Many enterprise IT pros are expected to join new teams,
whether they’re a temporary structure to support a project (such as a
consultant) or a new group that you must work with. Here are suggestions that
you can share with your team on how getting from “Hello, I’m your new
teammate” to being productive as quickly as possible.

1: Do your research

Just as you’d do research on a new technology or business
area you’ve been assigned to work on, spend a few minutes researching your new
team and its background. If the team is from a different business unit, read up
on their performance and some broad concerns facing that unit. If they’re from
another company, read up about that company.

In either case, you want to be able to share stories and
terminology with your new colleagues, and your knowledge (however rudimentary)
about their business, company, country, or culture will quickly put them at
ease.

2: Use the right
level of introductions

One of the first things most teams do when assembled is
launch into introductions. For most of my consulting work where I’m working
with colleagues from my business unit, this is 3-5 minutes of little more than
name and what skills you’re providing. This might be insufficient and
off-putting for a multi-national group that’s assembled to tackle a complex
issue; however, most teams err on the side of overly formal introductions or
ham-handed “team building” that does little to establish trust.

Rather than an icebreaker, I recommend setting a shared goal
first and foremost.

3: Adopt a team vs.
the world mentality

One of the best ways to quickly get a team humming is to
immediately address the goals of the team. Why was this particular group
assembled? What problem are you meant to tackle? When must the problem be
addressed, and what authority does the team have? What are some short-term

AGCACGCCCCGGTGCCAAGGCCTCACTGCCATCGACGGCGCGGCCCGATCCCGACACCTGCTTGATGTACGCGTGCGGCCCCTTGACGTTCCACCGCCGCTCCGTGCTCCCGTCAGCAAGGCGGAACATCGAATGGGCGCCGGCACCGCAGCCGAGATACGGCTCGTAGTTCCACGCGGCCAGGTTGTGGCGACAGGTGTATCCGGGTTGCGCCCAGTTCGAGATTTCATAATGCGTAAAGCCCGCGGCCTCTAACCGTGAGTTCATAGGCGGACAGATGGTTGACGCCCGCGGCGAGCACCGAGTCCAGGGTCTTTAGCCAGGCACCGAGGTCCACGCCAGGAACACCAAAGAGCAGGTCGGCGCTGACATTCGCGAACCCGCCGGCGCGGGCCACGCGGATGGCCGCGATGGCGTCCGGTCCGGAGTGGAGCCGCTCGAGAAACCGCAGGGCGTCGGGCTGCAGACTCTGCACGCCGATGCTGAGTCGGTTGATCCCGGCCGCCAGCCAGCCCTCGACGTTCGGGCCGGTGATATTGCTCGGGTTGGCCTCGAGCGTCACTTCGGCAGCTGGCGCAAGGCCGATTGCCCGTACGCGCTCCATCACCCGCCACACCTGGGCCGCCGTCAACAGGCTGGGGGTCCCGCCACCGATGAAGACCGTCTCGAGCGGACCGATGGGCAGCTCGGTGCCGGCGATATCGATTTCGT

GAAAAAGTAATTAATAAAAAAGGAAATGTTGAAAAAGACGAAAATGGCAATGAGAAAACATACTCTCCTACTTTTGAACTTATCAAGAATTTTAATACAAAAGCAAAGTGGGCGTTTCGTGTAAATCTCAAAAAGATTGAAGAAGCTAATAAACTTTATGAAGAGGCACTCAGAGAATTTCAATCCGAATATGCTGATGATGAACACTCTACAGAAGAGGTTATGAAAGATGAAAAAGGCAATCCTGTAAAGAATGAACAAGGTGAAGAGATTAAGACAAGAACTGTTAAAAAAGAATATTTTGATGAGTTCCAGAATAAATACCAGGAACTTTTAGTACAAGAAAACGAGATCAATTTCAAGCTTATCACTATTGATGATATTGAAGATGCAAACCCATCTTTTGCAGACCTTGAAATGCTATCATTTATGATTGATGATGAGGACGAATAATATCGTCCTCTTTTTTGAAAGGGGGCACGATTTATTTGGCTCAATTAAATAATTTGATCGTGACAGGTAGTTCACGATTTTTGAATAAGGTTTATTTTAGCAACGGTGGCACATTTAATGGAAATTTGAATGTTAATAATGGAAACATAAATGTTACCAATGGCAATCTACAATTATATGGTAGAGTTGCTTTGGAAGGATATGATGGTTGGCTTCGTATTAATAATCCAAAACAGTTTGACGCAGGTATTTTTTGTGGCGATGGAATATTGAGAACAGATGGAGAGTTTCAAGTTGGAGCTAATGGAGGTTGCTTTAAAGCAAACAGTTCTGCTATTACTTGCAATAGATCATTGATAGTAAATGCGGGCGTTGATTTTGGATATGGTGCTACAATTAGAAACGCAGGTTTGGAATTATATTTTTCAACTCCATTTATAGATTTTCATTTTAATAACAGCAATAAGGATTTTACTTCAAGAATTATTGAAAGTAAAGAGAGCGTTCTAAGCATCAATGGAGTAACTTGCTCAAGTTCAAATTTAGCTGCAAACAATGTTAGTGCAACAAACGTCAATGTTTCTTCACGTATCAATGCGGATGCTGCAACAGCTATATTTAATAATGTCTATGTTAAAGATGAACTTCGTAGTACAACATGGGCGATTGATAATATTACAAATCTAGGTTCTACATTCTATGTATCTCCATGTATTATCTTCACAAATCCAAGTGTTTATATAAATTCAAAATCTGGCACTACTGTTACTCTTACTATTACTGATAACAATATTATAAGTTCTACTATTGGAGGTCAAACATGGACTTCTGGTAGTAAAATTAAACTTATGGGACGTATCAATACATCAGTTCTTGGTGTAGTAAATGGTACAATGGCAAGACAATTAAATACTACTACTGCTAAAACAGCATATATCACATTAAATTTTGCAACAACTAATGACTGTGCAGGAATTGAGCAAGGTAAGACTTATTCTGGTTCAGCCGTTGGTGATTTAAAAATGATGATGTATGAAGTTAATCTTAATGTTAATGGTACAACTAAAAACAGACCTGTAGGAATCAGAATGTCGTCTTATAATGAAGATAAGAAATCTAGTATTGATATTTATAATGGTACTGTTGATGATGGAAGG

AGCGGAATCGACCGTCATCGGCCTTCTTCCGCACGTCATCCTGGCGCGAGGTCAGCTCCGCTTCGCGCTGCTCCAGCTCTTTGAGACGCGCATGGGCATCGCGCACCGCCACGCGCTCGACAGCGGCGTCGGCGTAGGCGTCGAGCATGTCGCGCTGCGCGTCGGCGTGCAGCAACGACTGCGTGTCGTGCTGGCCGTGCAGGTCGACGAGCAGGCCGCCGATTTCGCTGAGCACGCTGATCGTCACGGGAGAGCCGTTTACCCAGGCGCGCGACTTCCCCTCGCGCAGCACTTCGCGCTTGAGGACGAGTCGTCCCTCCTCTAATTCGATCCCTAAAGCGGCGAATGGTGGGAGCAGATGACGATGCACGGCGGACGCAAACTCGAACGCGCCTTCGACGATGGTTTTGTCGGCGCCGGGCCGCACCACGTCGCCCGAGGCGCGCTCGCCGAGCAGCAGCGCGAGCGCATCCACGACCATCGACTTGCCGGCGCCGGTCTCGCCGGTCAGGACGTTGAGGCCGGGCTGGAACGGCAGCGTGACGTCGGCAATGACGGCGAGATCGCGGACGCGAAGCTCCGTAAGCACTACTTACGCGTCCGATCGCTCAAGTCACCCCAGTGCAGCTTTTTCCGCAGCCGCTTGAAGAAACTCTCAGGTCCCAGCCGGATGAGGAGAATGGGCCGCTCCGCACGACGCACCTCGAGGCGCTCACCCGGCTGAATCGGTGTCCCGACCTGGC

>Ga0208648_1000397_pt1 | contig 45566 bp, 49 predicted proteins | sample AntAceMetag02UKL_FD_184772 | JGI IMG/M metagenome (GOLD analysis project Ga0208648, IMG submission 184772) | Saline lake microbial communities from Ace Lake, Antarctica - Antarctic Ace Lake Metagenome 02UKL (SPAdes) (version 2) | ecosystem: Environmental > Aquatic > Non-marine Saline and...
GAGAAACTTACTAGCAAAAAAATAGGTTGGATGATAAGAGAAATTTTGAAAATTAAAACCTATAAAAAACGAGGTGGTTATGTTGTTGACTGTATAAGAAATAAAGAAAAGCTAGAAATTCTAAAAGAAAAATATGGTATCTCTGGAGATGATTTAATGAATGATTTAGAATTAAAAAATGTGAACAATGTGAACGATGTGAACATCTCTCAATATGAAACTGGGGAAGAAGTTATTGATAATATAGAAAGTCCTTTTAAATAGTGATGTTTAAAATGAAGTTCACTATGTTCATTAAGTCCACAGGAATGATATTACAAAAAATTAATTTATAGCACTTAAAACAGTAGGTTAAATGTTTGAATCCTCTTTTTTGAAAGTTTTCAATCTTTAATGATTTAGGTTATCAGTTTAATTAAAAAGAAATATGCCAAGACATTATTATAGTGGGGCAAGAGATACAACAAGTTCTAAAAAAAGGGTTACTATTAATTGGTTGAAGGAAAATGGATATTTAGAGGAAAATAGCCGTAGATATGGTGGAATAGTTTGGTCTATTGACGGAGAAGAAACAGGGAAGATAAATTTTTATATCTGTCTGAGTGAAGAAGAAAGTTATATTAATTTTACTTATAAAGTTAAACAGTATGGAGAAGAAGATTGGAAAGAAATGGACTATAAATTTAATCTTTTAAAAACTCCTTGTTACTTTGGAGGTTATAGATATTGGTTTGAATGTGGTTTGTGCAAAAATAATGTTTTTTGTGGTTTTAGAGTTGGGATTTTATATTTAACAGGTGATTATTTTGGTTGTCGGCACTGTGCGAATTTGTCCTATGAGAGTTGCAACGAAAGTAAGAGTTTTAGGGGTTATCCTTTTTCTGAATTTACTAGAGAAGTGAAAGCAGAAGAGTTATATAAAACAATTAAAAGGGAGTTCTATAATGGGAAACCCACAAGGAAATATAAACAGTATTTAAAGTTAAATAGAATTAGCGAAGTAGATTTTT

goals vs. longer objectives?

This immediate discussion about goals and reaching a
consensus begins to gel the team, fostering talk of “us” and “our”
while building momentum toward shared objectives.

4: Manage the leaders,
thinkers, and doers

Most teams will have some combination of doers, thinkers, and
leaders, and generally some element of all three traits will be present in each
team member. The key is preventing one trait from dominating the team. Some
teams that are overweighed with thinkers will spend days pontificating nuanced
aspects of the problem, consuming valuable time while no real work gets done. A
team heavily biased toward doers might jump to a conclusion and launch all
manner of actions with little consideration or coherence. A team that’s biased
toward leaders may spend time commanding and dictating, but not actually
producing anything of value.

Recognizing when one trait is dominating your team and
correcting that problem through discussion, changing team members, or
ruthlessly curtailing discussions and actions that take your team off-track are
key to long-term success.

5: Disband after the
mission is complete

An often overlooked aspect of high-performance teams is
disbanding once the team has performed its mission. Generally, these teams lay
the groundwork for longer-term action, and it can be frustrating to constantly
be called to be part of the team but never see the results.

One team member should take the responsibility for
communicating with the team after a few months and sharing the results of their
actions. The team should also discuss any new or innovative methods or outputs
that were created during their work together, and how those might be retained
and shared with others in the organization.

What would you add?

While there are dozens more tips
that could be shared about teams, I hope these five suggestions provide a new
insight or two from an industry that’s built on quickly assembled and
presumably effective teams.

What recommendations would you add
to this list? Please post them in the discussion.